History Today column: Charlie Hebdo and the judgement of history

As I write this, millions of people are on the streets of France to protest about the murders of eight writers and artists at Charlie Hebdo, of four Jewish patrons of a kosher food store, and of three police officers.

Much comment in the media has identified the slaughter in Manichean terms, reflecting a battle between religious sensibilities and free speech, between the forces of reaction and modernity, between Islam and the West – and so on.

We, as historians, have to judge such claims – both in the present and where they arise in the past. Discerning motive – or finding a way to calibrate the balance of motives in individual acts – is perhaps the hardest task we face. It is an intellectual challenge of course; but it is also a narrative challenge. How far to use the individual act to explain wider societal, cultural and intellectual forces; how far to claim those forces diminish the role of the individual actor, diminish the extent to which his or her uniquely personal experiences shaped and defined their choices.

It is curious that journalists and politicians on both left and right have been much happier discussing the murders in Paris in terms of sweeping cultural wars than in terms of individual actors. For some, they arose out of racism, ‘Islamophobia’ and various kinds of economic and political imperialism. For others, they were another bloody skirmish in the West’s war with ‘Islamofascism’.

It might be glib to suggest the attraction of such responses lay in their simplicity and neatness. Glib, but not necessarily untrue. Few people like to let events redefine their worldviews; editorial writers and politicians like it less than most. Historians, I like to think, are made of sterner – if more supple – stuff.

One of my first thoughts on hearing of the killings at Charlie Hebdo was Milton’s dictum in Areopagitica: “as good almost kill a man as kill a good book; who kills a man kills a reasonable creature, God’s image; but he who destroys a good book kills reason itself, the image of God”. Milton’s language as the passage extends is emotive, powerful: massacre, homicide, martyrdom. Censorship is a kind of murder. The concept of murder itself – and the threat of murder – as a kind of censorship does not seem to be in his vocabulary.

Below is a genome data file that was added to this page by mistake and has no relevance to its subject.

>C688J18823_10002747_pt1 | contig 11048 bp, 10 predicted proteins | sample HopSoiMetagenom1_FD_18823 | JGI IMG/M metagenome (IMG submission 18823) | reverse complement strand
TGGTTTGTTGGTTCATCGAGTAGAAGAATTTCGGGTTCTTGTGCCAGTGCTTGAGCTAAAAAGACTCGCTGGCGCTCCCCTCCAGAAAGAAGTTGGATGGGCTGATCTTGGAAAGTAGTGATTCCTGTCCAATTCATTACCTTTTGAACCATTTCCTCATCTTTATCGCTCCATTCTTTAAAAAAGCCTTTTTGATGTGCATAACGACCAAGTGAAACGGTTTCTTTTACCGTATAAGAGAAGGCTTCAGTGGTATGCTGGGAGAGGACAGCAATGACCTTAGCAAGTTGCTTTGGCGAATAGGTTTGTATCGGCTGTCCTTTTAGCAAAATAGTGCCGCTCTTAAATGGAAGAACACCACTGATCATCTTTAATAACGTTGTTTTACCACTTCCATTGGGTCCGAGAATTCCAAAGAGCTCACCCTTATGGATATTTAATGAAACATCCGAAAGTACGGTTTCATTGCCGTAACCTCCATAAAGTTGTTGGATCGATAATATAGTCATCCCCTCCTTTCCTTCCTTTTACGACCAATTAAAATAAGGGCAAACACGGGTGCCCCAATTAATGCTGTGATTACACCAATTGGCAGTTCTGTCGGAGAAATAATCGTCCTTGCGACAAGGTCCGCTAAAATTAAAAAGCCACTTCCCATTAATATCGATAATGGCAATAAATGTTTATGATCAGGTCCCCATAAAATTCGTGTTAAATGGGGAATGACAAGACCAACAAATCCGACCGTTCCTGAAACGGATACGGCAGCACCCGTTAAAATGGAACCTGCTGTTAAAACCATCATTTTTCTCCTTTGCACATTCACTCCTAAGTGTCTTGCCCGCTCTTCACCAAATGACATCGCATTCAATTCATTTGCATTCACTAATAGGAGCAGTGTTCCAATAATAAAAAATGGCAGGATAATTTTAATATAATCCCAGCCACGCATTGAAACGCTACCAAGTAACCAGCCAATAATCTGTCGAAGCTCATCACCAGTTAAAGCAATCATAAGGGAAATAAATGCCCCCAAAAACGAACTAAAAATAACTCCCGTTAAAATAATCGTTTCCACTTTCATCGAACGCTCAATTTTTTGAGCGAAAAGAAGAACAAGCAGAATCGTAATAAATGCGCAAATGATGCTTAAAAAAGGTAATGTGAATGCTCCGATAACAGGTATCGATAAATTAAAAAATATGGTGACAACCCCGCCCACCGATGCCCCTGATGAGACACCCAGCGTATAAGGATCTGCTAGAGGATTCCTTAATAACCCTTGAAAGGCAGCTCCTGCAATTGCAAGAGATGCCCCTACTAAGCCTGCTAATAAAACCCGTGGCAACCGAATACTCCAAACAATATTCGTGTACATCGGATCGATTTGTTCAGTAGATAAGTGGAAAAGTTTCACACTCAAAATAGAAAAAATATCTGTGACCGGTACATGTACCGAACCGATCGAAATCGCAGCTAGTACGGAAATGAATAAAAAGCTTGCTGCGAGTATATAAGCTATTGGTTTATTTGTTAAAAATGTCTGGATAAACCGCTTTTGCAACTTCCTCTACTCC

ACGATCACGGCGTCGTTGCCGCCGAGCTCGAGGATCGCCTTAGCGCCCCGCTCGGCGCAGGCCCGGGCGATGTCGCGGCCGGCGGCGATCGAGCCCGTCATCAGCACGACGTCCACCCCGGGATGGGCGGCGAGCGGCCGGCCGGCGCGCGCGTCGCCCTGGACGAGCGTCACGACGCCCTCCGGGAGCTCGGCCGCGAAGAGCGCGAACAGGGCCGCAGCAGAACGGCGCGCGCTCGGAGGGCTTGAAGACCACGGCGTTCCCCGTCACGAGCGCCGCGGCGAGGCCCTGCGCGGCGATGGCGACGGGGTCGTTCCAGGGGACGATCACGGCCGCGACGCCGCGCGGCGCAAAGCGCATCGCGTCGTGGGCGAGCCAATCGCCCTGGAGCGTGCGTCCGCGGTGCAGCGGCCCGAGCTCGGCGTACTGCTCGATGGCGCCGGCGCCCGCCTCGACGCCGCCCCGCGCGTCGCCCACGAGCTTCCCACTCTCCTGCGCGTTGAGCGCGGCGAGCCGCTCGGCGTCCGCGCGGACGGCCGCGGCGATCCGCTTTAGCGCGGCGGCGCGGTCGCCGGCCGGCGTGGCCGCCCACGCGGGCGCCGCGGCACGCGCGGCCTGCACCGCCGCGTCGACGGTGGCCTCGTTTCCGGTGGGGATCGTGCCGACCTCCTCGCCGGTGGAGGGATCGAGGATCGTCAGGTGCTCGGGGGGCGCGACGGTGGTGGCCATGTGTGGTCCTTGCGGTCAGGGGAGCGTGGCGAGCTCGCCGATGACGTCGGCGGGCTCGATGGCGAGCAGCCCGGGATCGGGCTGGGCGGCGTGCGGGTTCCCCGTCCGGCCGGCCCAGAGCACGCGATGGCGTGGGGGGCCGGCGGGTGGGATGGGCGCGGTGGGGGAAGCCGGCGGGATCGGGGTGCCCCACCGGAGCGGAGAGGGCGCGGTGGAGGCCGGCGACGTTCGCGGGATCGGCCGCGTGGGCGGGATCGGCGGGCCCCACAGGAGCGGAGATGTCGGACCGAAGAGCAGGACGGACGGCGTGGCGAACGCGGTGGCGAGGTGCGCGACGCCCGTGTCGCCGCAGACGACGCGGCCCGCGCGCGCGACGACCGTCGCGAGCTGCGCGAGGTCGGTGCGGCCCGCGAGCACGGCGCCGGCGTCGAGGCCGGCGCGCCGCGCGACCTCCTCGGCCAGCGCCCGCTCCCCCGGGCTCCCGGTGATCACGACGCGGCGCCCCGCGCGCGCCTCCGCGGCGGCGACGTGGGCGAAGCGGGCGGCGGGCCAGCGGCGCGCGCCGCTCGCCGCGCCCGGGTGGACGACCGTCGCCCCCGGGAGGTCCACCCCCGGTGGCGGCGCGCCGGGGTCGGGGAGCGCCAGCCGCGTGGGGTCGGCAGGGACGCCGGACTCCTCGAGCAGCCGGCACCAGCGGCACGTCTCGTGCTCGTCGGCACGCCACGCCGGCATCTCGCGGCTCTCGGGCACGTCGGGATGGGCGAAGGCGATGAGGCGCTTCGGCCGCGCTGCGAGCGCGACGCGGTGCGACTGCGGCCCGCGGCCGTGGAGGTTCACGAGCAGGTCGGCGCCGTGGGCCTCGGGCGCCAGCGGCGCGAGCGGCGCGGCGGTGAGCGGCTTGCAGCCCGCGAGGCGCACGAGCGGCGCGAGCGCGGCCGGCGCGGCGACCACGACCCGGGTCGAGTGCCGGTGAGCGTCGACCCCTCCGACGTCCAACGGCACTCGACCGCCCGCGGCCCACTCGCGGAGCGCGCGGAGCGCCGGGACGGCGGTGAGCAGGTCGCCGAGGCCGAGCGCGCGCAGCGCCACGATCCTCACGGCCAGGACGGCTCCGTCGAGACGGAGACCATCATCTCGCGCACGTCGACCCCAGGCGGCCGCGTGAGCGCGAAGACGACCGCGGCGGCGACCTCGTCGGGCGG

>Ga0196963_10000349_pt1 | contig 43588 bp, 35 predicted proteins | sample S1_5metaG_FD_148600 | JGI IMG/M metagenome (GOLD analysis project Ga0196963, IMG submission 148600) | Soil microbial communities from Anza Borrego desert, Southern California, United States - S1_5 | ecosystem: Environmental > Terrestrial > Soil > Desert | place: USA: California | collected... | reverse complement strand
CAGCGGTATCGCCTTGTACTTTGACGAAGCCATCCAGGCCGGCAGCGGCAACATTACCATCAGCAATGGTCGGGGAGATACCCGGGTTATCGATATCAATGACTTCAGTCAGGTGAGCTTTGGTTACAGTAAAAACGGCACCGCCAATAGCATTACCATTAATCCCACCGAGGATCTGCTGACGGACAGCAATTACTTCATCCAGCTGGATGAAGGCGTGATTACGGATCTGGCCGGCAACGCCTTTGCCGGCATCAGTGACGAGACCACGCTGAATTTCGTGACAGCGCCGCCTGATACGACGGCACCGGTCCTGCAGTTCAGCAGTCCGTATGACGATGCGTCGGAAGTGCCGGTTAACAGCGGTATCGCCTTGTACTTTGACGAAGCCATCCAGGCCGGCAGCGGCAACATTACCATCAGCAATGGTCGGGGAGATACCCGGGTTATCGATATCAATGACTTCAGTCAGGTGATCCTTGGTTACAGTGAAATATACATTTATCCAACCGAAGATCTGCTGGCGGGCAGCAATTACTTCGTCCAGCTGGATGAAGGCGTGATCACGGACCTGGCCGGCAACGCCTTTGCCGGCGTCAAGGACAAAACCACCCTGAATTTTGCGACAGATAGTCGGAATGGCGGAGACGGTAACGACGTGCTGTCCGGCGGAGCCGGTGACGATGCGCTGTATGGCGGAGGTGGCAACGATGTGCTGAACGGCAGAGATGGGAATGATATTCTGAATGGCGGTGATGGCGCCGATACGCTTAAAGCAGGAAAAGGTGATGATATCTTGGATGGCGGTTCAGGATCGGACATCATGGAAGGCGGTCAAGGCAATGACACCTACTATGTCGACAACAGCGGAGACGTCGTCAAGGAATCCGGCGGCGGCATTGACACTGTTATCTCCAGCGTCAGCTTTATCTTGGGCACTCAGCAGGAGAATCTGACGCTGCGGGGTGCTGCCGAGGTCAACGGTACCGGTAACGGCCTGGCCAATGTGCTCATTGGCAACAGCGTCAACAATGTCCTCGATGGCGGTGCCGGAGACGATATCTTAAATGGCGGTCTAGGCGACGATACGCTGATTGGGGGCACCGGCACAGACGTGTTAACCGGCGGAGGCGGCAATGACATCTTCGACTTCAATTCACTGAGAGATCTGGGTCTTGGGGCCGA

Not that Milton would have approved of Charlie Hebdo, of course. Far from it. His lines

“Licence they mean when they cry Liberty;
For who loves that must first be wise and good:
But from that mark how far they rove we see,
For all this waste of wealth and loss of blood.”

could almost have been written with the recent events in Paris in mind. For Milton – as for some of those who would import rigid Islamic standards of blasphemy into European society – a free press was intended to enable God’s Englishmen and women to find a truer path to revealed wisdom. He did not understand why the people, in their wisdom, had thought to use it otherwise.

There have always been people like those at Charlie Hebdo who, wherever the boundaries of free speech are, can be found pushing against them. Causing offence is almost a raison d’etre for it, and the magazine’s savage glee at doing so places it somewhere in the arc between South Park and Jonathan Swift.

But, given the magazine’s many provocations, were the forces of history such that the killings were inevitable? Or should we allow more for the role of contingency and chance in what happens – in the present as much as in the past?

As historians, we try to make patterns out of encounters and events, to sift for meaning beyond the oddities and quirks of each human actor. But surely we must resist the temptation to fit each of us wholly and neatly into a wider ideology or identity, to make coherent rational wholes of humans who are rarely less than contradictory and impulsive at the best of times.

Arguably, perhaps, the true definition of civilisation is the absence of a demand for too much intellectual clarity and precision in each other. As individuals and as societies, perhaps the more tolerant we are of both our own contradictions and those of our fellow humans, the more civilised we shall be.

 

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